United States District Court, D. Colorado
TORY C. HAMMOND, Plaintiff,
KARMEN KOGER, and MATTHEW MORSTICA, Defendants.
RECOMMENDATION OF UNITED STATES MAGISTRATE
Y. WANG UNITED STATES MAGISTRATE JUDGE
matter comes before the court Defendants Karmen Koger
(“Defendant Koger”) and Matthew Marostica's
(“Defendant Marostica”) (collectively,
“Sheriff's Defendants”) Motion to Dismiss (or
“Motion”), filed November 26, 2018. See
[#40]. The presiding judge, the Honorable R. Brooke Jackson,
referred this matter to the undersigned pursuant to 28 U.S.C.
§ 636(b) and Memorandum dated November 27, 2018 [#41].
This court concludes that oral argument will not materially
assist in the resolution of this matter. Accordingly, upon
careful review of the Motion and associated briefing, the
entire case file, and the applicable law, I respectfully
RECOMMEND that the Sheriff's
Defendants' Motion to Dismiss [#40] be GRANTED IN
PART and DENIED IN PART.
court draws the following facts from Plaintiff's Amended
Complaint [#17] and presumes they are true for purposes of
the instant Motion.
Tory C. Hammond (“Plaintiff” or “Mr.
Hammond”) initiated this action by filing his pro
se prisoner Complaint on March 9, 2018, alleging that
while incarcerated at the Boulder County Jail (the
“jail”) several jail officers violated his
constitutional rights. See [#1]. Following orders
from the Honorable Gordon P. Gallagher, Plaintiff filed
Amended Prisoner Complaints on April 9 and May 21, 2018,
respectively. See [#4; #11]. On June 1, 2018,
Magistrate Judge Gallagher directed Plaintiff to file a
Second Amended Prisoner Complaint on or before July 2, 2018,
later extended by Magistrate Judge Gallagher to July 7, 2018.
See [#12; #14]. On June 20, 2018, Plaintiff filed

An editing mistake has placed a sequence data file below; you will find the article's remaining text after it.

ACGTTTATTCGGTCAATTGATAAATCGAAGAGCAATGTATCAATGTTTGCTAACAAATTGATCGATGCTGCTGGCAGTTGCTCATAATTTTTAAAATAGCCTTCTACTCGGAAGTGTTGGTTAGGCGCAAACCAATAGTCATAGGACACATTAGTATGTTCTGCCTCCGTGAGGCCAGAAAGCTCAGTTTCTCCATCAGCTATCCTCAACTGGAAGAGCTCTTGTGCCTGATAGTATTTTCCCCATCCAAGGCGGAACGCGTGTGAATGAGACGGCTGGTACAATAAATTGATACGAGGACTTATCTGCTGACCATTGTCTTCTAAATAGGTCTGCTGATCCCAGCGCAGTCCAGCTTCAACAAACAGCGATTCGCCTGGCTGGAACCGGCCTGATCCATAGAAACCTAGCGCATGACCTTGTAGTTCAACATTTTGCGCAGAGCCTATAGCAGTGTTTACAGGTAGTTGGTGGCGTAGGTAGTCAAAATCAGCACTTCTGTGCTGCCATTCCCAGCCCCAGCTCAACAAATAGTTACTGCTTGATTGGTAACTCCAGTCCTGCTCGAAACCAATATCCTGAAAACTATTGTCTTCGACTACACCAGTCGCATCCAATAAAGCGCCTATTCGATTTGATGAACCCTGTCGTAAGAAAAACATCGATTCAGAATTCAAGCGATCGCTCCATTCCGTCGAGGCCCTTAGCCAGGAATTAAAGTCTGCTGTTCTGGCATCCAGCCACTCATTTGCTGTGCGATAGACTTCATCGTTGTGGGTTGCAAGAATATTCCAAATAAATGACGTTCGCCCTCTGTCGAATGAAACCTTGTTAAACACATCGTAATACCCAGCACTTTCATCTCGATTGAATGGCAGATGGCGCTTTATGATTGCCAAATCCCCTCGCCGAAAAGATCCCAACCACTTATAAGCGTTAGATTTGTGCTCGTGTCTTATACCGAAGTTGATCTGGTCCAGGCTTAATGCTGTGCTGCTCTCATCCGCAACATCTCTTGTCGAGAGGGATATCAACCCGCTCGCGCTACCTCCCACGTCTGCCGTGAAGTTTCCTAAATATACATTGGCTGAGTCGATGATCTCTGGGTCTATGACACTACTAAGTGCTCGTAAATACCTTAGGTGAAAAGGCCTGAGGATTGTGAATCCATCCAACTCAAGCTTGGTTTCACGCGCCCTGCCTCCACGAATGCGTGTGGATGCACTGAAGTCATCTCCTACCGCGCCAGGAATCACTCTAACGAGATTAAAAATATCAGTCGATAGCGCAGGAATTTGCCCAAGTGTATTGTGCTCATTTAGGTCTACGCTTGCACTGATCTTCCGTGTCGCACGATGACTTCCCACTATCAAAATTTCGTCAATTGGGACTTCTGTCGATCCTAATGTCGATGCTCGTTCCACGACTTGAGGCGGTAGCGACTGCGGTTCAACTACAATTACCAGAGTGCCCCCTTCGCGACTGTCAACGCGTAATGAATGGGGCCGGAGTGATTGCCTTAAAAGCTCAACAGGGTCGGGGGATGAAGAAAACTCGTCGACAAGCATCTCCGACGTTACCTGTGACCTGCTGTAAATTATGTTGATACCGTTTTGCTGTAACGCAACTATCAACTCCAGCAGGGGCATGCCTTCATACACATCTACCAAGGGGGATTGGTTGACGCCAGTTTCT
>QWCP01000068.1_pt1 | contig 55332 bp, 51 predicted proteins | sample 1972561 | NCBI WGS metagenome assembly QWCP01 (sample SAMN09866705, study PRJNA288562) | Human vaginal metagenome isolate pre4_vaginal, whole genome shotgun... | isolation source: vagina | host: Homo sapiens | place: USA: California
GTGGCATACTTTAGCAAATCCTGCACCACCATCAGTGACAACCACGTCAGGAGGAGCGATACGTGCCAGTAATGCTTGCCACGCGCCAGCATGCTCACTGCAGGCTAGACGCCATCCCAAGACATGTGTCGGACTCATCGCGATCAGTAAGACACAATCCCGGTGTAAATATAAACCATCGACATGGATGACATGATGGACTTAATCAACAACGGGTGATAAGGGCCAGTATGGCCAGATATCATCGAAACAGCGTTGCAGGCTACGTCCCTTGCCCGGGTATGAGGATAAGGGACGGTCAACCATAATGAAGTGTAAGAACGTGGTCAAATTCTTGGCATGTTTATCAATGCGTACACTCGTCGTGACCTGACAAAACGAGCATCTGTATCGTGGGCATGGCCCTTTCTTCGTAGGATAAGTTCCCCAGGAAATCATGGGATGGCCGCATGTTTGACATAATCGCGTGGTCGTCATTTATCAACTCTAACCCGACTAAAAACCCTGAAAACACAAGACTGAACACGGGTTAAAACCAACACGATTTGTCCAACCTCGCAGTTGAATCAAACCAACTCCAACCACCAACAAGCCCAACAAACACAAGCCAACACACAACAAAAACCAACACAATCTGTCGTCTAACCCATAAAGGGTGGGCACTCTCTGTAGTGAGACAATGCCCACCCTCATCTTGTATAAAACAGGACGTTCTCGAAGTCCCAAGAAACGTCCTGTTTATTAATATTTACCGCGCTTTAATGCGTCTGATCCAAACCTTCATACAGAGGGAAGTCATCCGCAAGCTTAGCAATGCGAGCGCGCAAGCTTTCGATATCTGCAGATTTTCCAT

his Second Amended Prisoner Complaint [#17], and on August
28, 2018, the Honorable Lewis T. Babcock dismissed in part
Plaintiff's Second Amended Prisoner Complaint and drew
his remaining three constitutional claims to Judge Jackson
and the undersigned. [#19].
Plaintiff's remaining claims, Claims 2 and 5, allege that
Defendant Koger, a Sergeant at the jail, violated
Plaintiff's Eighth Amendment rights by (1) placing Mr.
Hammond in the hole “for 5 days with no hour out, no
shower, no phone calls, no tooth past[e], no tooth brush, no
soap[, ] and no mail out” (“Claim 2”) and
by (2) placing Mr. Hammond in the hole where human feces and
urine were “all over the cell, ” including
“all up and down the walls and floor and bedding”
(“Claim 5”). [#17 at 7, 10]. In his third
constitutional claim, Claim 12, Mr. Hammond alleges that
Defendant Marostica would walk down the halls of the jail
with a metal wand and “hit/punch/jab the metal
door” of the cells every 30 minutes. See
[id. at 17]. Plaintiff alleges that this caused him
to lose sleep, which led to psychological problems, and
caused “major fights or issues between inmates and
deputies.” [Id.]. Plaintiff also claims this
occurred for over three years, and that Defendant Marostica
was purposefully louder at Plaintiff's cell as a form of
torture. See [id.].
Sheriff's Defendants moved to dismiss Plaintiff's
Second Amended Prisoner Complaint on November 26, 2018.
[#40]. They argue that they are entitled to qualified
immunity because Mr. Hammond cannot demonstrate that they
violated any clearly established constitutional right.
See [id.]. Plaintiff has since responded,
including filing a Sur-reply,  see [#44; #46], and the
Sheriff's Defendants have replied, see [#46].
The Motion to Dismiss is now ripe for Recommendation.
Rule 12(b)(6) a court may dismiss a Complaint for
“failure to state a claim upon which relief can be
granted.” Fed.R.Civ.P. 12(b)(6). In deciding a motion
under Rule 12(b)(6), the court must “accept as true all